This post is a little different than my others because it doesn’t include food or chemical-free tips and tricks. Instead, I wanted to open a dialogue on minimalism as a way of life.
Conceptually, minimalism may seem like learning how to live with next to nothing. At first, I couldn’t wrap my mind around how or the movement to live in tiny houses (usually built on trailer beds), with only 10-15 items of clothing, 3 spoons and a couple forks (or sporks, for the extreme).
Before I go any further, I suppose I should mention what being a minimalist really means. Joshua Becker over at Becoming Minimalist describes his experience of owning fewer possessions as having,
“more money, more time, more energy, more freedom, less stress, and more opportunity to pursue our greatest passions: faith, family, friends.”
Well doesn’t that sound nice? Essentially, by having less, we are able to live more.
As a product of modern society, we often measure success by the stuff people have. Consumerism and capitalism at its finest has trained us to not only work hard, but to also spend, spend, spend. Genius marketing has got us lined up outside Apple stores for over 24 hours, just to get a chance to buy the latest iPhone (even though our current phone is perfectly fine). Today’s technology is a wonderful thing, but we have become obsessed with the new and unsatisfied with what we already have.
Minimalism does not mean depriving ourselves and it isn’t something that is meant to happen overnight. Gradually letting go of clothing, toys, kitchen gadgets, decorations, nail polish… while hard at first, will create more space for more experiences and fulfillment in our lives.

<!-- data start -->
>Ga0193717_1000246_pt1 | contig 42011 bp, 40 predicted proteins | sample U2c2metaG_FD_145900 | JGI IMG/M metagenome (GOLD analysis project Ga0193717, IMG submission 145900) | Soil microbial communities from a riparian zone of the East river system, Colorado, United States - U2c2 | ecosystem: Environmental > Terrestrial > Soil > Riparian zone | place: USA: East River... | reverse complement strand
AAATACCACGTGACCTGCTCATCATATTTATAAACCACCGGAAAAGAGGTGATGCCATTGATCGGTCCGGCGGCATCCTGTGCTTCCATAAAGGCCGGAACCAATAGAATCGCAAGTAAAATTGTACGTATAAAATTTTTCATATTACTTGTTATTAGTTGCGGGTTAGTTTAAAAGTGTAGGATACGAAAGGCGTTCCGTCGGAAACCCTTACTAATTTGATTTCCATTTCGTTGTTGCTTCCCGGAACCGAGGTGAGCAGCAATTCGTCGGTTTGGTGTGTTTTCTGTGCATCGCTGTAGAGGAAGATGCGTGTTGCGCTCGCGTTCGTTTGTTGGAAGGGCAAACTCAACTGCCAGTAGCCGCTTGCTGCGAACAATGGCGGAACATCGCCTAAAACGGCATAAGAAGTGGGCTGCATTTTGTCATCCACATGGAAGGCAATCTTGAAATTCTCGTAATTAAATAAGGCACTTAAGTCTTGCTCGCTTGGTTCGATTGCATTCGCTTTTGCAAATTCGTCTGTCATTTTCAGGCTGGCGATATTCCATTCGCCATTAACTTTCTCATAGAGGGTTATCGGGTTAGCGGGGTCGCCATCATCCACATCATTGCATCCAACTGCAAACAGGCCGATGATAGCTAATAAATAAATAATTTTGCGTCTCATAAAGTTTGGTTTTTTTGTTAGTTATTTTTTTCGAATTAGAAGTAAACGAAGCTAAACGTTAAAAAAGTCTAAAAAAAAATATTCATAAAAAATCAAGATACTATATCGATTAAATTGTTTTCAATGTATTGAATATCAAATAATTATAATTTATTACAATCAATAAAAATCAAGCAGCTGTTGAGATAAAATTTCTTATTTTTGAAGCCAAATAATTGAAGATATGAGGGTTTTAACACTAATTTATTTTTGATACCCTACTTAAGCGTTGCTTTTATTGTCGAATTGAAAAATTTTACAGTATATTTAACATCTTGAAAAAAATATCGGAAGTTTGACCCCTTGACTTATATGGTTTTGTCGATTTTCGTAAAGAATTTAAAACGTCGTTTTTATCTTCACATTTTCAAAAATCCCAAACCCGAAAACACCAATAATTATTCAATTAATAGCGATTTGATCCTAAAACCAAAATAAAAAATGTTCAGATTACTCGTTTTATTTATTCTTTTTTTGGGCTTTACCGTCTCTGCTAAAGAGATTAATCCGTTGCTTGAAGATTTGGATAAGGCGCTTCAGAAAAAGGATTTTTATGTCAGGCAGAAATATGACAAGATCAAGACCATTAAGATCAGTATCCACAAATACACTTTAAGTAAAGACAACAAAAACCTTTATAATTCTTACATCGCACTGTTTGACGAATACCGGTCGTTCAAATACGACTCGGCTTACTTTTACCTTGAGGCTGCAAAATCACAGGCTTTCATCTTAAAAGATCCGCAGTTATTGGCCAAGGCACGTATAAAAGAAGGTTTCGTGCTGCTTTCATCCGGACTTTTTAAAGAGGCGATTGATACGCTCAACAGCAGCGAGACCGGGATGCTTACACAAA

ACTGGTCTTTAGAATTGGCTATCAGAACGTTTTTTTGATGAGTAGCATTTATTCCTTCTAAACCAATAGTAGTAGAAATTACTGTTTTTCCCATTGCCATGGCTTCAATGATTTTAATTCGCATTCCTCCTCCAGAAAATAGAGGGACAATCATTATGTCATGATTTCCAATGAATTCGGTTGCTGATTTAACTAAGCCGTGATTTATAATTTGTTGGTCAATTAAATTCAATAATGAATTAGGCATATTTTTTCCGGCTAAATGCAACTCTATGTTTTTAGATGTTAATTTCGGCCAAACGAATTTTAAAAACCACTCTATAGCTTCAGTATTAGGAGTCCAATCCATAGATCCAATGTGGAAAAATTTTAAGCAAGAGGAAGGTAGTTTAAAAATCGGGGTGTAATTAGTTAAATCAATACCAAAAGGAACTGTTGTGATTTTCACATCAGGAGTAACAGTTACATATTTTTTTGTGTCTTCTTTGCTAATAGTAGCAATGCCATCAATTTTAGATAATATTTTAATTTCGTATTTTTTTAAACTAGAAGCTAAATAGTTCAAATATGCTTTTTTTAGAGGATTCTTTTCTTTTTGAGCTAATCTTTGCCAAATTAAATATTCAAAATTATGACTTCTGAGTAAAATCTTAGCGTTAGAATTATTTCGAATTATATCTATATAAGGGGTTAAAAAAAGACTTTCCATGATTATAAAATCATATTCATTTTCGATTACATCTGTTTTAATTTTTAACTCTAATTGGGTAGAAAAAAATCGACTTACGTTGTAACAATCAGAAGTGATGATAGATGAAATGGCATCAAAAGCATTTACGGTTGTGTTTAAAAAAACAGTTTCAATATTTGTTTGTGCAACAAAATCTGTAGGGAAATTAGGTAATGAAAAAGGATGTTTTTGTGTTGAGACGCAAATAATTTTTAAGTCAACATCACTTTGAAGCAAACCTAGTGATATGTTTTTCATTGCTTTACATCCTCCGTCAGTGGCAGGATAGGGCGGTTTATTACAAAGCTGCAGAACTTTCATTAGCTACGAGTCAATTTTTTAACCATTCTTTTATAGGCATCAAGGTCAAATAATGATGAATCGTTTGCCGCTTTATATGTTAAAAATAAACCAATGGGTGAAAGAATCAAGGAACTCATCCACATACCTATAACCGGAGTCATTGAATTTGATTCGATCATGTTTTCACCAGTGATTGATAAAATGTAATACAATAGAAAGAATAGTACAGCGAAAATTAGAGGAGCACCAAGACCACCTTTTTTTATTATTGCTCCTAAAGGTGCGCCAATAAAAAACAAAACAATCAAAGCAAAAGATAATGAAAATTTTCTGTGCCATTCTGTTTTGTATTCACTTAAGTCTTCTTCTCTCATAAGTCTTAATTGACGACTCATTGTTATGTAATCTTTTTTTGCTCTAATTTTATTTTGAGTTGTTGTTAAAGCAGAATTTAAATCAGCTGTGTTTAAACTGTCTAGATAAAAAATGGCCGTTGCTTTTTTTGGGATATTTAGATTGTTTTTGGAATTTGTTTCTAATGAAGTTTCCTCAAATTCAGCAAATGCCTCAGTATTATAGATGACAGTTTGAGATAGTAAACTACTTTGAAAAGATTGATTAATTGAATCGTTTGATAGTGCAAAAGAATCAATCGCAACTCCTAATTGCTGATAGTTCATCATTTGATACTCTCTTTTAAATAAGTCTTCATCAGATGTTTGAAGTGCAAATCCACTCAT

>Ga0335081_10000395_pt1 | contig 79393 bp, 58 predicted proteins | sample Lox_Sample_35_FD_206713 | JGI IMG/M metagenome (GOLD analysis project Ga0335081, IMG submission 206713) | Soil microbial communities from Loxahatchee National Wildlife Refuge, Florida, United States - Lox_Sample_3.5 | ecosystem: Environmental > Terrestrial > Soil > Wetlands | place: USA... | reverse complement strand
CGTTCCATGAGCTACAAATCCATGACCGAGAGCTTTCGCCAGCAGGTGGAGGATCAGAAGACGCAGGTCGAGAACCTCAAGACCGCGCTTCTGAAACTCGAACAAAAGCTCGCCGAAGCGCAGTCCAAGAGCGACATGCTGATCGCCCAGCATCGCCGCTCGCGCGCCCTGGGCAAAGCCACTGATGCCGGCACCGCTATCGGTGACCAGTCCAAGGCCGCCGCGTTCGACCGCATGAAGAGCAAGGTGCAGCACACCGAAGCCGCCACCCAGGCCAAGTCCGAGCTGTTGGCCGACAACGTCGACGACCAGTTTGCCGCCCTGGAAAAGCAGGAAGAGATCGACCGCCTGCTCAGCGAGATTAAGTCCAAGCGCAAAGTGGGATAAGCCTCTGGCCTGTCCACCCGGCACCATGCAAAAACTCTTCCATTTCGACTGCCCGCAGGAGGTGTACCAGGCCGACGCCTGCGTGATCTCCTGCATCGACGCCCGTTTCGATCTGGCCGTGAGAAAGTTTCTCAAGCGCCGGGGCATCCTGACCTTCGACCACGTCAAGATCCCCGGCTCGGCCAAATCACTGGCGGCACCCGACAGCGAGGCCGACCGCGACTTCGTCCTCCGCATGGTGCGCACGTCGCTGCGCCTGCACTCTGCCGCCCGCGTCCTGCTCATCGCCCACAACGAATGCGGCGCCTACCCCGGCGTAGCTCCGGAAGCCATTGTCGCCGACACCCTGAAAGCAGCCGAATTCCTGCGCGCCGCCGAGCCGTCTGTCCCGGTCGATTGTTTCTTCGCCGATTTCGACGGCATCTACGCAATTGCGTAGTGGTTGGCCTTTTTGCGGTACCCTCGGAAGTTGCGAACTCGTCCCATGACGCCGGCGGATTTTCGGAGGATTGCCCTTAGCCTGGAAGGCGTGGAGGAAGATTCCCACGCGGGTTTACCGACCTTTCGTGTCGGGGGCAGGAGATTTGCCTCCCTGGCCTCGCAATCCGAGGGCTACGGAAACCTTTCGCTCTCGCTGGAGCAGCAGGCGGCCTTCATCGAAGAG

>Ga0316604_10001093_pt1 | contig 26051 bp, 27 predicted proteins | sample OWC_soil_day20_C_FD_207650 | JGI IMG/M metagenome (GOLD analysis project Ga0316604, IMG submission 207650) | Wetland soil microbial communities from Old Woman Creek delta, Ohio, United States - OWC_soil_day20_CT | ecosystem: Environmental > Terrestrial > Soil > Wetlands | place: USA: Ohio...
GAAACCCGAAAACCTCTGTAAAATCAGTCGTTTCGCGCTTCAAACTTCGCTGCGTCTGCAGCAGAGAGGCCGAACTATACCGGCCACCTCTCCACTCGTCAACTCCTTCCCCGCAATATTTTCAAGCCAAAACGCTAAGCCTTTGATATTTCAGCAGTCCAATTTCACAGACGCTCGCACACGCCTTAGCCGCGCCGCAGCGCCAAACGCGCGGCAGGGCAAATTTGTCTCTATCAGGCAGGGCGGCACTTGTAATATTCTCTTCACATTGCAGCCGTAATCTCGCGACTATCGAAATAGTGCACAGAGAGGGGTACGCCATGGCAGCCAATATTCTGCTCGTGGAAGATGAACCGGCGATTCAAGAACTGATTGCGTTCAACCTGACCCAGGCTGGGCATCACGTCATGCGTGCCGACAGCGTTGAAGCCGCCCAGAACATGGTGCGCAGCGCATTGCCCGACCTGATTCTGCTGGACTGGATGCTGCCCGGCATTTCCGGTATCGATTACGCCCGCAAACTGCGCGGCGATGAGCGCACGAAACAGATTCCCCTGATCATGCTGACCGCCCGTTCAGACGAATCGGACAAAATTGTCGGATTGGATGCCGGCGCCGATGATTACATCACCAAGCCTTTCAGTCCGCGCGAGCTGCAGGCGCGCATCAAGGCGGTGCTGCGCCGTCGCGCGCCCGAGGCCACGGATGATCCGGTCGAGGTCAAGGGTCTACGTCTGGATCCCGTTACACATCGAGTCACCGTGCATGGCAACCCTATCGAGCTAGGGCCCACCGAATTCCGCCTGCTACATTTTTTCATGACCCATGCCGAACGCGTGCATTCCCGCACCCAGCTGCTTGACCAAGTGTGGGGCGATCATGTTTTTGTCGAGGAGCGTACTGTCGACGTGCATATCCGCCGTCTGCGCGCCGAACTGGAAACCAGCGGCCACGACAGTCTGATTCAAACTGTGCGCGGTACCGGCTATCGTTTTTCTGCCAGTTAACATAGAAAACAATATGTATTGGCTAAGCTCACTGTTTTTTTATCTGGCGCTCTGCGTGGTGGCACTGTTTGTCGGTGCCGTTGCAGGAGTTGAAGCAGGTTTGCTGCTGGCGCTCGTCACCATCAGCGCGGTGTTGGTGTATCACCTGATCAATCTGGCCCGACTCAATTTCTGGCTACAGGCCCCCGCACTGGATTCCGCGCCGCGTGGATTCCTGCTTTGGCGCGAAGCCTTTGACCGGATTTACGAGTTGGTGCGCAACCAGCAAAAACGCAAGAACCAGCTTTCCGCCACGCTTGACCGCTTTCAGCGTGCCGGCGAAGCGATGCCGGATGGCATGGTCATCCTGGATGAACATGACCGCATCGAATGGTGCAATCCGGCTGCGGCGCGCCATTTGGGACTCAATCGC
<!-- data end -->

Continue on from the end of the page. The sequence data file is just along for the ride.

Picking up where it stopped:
Owning giant homes, filled with material things, can represent wealth and success in a capitalist society. There is no problem being proud of hard work and enjoying the returns. However, justifying purchases because “we deserve it” without really thinking if we need it can lead to inflated feelings of entitlement.
I’m not saying sell your home, your cars, and all your stuff. Minimalism is different for everyone. Simple buying less or donating a bag of clothing a month are great ways to simplify your life.
When we own so many things, we find our days off working to maintain all those things. We’ve all had those Sundays where we find ourselves catching up on household chores and laundry. Organizing and re-organizing to make room for the latest kitchen appliance or Tupperware collection, or meticulously dusting the chotchkies shelf and making a space for that owl statue from Marshall’s you simply couldn’t resist (.99 cents!).
What if instead we spent our time away from work or school doing things we love with people we love. No, I don’t mean shopping the latest sales. I mean really creating memories and experiences that enrich your life and character.
My husband and I decided to embark on our own minimalist journey a few months ago. An upcoming move was a great motivator to simplify. Honestly, we have moved quite a bit over the last few years so we really do not own any furniture that we take around with us. We did, however, have stuffed closets and crowded kitchen cabinets.
Our culling began with our closets by separating things into 3 categories; Keep, Sell, and Donate. Pretty self-explanatory. I’m a sentimental person so letting go at first was difficult but then I relished in the challenge of seeing just how small I could make my wardrobe. My ultimate goal is to have a capsule wardrobe of 10-15 items for each spring/summer and fall/winter. The idea of not having to think about what to wear each day because everything works together sounds sooo freeing to me. Furthermore, having fewer items means I can spend a little more on high quality pieces that will last for years.
Maybe I will write more about our personal experience with minimalism in the future, if there is an interest.
In the meantime, I suggest you check out:
or do a YouTube search for “Project 333,” if this interests you. There are many blogs out there that go in much more depth about how liberating minimalist living can be. Each person has a unique perspective and it can be helpful to gather ideas from others when it comes to de-cluttering. Oh, and the pictures in this post were from our trip to Cambodia, where people have found happiness in owning way less than we can ever imagine.
Here’s to the simple life; thanks for reading.
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